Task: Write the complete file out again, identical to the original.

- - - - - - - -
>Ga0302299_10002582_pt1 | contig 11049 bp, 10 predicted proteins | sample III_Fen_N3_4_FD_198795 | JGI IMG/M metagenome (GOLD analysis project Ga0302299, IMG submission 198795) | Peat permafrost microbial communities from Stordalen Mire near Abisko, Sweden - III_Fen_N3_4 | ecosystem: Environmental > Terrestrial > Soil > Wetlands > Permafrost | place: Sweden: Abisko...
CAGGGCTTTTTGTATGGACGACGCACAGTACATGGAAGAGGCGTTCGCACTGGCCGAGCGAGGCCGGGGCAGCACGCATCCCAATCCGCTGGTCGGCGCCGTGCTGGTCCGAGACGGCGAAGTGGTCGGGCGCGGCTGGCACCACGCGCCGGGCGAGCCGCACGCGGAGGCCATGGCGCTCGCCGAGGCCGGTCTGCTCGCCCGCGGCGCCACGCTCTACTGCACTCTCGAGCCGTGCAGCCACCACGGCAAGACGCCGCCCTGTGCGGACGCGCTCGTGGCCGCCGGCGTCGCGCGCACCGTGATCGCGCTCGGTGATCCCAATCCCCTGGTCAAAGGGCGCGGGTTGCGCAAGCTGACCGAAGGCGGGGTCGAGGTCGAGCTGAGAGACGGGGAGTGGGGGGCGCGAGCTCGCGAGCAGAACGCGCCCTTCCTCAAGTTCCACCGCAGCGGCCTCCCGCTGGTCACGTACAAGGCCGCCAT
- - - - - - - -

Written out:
>Ga0302299_10002582_pt1 | contig 11049 bp, 10 predicted proteins | sample III_Fen_N3_4_FD_198795 | JGI IMG/M metagenome (GOLD analysis project Ga0302299, IMG submission 198795) | Peat permafrost microbial communities from Stordalen Mire near Abisko, Sweden - III_Fen_N3_4 | ecosystem: Environmental > Terrestrial > Soil > Wetlands > Permafrost | place: Sweden: Abisko...
CAGGGCTTTTTGTATGGACGACGCACAGTACATGGAAGAGGCGTTCGCACTGGCCGAGCGAGGCCGGGGCAGCACGCATCCCAATCCGCTGGTCGGCGCCGTGCTGGTCCGAGACGGCGAAGTGGTCGGGCGCGGCTGGCACCACGCGCCGGGCGAGCCGCACGCGGAGGCCATGGCGCTCGCCGAGGCCGGTCTGCTCGCCCGCGGCGCCACGCTCTACTGCACTCTCGAGCCGTGCAGCCACCACGGCAAGACGCCGCCCTGTGCGGACGCGCTCGTGGCCGCCGGCGTCGCGCGCACCGTGATCGCGCTCGGTGATCCCAATCCCCTGGTCAAAGGGCGCGGGTTGCGCAAGCTGACCGAAGGCGGGGTCGAGGTCGAGCTGAGAGACGGGGAGTGGGGGGCGCGAGCTCGCGAGCAGAACGCGCCCTTCCTCAAGTTCCACCGCAGCGGCCTCCCGCTGGTCACGTACAAGGCCGCCAT